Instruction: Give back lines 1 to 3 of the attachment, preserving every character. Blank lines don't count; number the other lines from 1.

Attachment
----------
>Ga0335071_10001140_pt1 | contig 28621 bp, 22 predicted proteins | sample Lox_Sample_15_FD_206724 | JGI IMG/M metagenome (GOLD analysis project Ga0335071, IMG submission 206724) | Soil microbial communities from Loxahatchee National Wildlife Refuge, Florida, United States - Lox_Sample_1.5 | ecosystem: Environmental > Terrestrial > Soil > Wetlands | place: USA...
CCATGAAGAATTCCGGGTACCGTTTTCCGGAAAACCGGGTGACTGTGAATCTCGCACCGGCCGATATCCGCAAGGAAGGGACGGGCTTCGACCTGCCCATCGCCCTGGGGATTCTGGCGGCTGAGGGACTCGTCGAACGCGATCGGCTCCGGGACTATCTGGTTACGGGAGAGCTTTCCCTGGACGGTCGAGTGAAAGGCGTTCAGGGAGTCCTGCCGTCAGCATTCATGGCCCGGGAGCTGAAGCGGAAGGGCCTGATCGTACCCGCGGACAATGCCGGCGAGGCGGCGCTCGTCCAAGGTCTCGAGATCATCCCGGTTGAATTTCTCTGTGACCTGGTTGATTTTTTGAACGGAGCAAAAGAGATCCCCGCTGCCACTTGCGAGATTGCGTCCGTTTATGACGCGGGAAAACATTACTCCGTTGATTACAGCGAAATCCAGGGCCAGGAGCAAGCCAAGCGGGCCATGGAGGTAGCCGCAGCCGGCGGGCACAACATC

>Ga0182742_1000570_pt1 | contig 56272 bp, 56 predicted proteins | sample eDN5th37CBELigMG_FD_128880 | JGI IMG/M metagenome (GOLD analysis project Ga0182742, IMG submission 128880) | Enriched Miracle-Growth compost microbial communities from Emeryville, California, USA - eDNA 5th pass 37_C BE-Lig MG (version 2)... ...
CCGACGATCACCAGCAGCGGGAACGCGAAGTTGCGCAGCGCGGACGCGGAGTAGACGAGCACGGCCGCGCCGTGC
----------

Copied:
>Ga0335071_10001140_pt1 | contig 28621 bp, 22 predicted proteins | sample Lox_Sample_15_FD_206724 | JGI IMG/M metagenome (GOLD analysis project Ga0335071, IMG submission 206724) | Soil microbial communities from Loxahatchee National Wildlife Refuge, Florida, United States - Lox_Sample_1.5 | ecosystem: Environmental > Terrestrial > Soil > Wetlands | place: USA...
CCATGAAGAATTCCGGGTACCGTTTTCCGGAAAACCGGGTGACTGTGAATCTCGCACCGGCCGATATCCGCAAGGAAGGGACGGGCTTCGACCTGCCCATCGCCCTGGGGATTCTGGCGGCTGAGGGACTCGTCGAACGCGATCGGCTCCGGGACTATCTGGTTACGGGAGAGCTTTCCCTGGACGGTCGAGTGAAAGGCGTTCAGGGAGTCCTGCCGTCAGCATTCATGGCCCGGGAGCTGAAGCGGAAGGGCCTGATCGTACCCGCGGACAATGCCGGCGAGGCGGCGCTCGTCCAAGGTCTCGAGATCATCCCGGTTGAATTTCTCTGTGACCTGGTTGATTTTTTGAACGGAGCAAAAGAGATCCCCGCTGCCACTTGCGAGATTGCGTCCGTTTATGACGCGGGAAAACATTACTCCGTTGATTACAGCGAAATCCAGGGCCAGGAGCAAGCCAAGCGGGCCATGGAGGTAGCCGCAGCCGGCGGGCACAACATC

>Ga0182742_1000570_pt1 | contig 56272 bp, 56 predicted proteins | sample eDN5th37CBELigMG_FD_128880 | JGI IMG/M metagenome (GOLD analysis project Ga0182742, IMG submission 128880) | Enriched Miracle-Growth compost microbial communities from Emeryville, California, USA - eDNA 5th pass 37_C BE-Lig MG (version 2)... ...